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It’s now a given that countries worldwide are battling for AI supremacy. To date, most of the public discussion surrounding this competition has focused on commercial gains flowing from the technology. But the AI arms race for military applications is racing ahead as well, and concerned scientists, academics, and AI industry leaders have been sounding the alarm.

Compared to existing military capabilities, AI-enabled technology can make decisions on the battlefield with mathematical speed and accuracy and never get tired. However, countries and organizations developing this tech are only just beginning to articulate ideas about how ethics will influence the wars of the near future. Clearly, the development of AI-enabled autonomous weapons systems will raise significant risks for instability and conflict escalation. However, calls to ban these weapons are unlikely to succeed.

In an era of rising military tensions and risk, leading militaries worldwide are moving ahead with AI-enabled weapons and decision support, seeking leading-edge battlefield and security applications. The military potential of these weapons is substantial, but ethical concerns are largely being brushed aside. Already they are in use to guard ships against small boat attacks, search for terrorists, stand sentry, and destroy adversary air defenses.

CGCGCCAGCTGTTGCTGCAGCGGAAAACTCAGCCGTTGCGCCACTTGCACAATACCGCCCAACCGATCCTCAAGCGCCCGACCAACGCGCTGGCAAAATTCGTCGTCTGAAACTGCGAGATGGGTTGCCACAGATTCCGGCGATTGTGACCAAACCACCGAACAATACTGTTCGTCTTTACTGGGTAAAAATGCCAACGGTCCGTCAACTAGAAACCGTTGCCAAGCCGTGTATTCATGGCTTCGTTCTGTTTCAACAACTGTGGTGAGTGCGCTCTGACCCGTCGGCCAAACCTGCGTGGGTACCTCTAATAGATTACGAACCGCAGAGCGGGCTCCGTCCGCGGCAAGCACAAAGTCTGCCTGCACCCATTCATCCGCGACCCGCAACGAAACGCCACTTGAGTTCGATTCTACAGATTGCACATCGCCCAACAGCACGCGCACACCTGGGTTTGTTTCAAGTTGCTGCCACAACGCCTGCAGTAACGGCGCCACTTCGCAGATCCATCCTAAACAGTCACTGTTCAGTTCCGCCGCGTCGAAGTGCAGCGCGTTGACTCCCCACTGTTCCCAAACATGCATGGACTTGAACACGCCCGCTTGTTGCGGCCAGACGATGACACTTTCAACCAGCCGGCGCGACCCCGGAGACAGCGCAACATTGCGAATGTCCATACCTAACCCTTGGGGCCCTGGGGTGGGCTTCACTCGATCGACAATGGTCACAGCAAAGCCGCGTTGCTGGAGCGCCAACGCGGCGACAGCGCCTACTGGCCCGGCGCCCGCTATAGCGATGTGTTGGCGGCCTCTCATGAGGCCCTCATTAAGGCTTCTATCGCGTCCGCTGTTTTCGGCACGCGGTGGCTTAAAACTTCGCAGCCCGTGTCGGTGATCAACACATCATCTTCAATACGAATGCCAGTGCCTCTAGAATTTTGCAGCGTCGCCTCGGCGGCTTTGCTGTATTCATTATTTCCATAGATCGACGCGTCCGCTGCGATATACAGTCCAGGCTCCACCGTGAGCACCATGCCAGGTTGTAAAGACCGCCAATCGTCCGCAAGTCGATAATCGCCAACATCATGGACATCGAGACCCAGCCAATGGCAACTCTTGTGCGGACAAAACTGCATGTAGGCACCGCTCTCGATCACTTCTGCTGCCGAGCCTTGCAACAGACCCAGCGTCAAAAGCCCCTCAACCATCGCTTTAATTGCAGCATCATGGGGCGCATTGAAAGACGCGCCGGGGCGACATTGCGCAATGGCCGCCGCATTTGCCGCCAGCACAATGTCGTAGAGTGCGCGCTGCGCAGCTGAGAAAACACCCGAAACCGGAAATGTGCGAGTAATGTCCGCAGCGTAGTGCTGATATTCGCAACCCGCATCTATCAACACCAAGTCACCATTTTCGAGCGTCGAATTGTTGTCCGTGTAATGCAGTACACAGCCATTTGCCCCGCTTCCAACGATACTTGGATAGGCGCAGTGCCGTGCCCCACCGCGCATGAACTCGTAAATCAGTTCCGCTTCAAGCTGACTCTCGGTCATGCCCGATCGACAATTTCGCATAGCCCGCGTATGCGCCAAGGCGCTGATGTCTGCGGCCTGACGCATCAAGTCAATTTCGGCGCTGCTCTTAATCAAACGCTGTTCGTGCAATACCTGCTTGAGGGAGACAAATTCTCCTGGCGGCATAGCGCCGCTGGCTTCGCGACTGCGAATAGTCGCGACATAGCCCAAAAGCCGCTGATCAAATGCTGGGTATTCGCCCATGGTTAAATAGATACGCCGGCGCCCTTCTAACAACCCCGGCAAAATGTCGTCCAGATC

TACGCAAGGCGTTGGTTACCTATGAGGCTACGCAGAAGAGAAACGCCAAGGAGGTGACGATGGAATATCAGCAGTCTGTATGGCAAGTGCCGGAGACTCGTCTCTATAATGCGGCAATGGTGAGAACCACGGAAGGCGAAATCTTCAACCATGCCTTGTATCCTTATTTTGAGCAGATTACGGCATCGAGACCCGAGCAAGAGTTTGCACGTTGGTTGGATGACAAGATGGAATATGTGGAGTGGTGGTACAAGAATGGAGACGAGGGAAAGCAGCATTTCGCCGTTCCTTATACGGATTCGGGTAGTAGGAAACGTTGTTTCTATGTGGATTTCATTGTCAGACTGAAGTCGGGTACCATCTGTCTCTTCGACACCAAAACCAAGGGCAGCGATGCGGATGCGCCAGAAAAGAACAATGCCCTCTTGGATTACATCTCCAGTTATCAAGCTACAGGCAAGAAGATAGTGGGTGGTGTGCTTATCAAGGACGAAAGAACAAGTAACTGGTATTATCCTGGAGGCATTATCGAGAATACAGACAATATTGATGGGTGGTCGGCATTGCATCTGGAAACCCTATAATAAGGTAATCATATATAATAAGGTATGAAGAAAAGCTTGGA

For now, the AI arms race is a cold war, mostly between the U.S., China, and Russia, but worries are it will become more than that. Driven by fear of other countries gaining the upper hand, the world’s military powers have been competing by leveraging AI for years — dating back at least to 1983 — to achieve an advantage in the balance of power. This continues today. Famously, Russian President Vladimir Putin has said the nation that leads in AI will be the “ruler of the world.”

Read how policy lines up behind military AI here:

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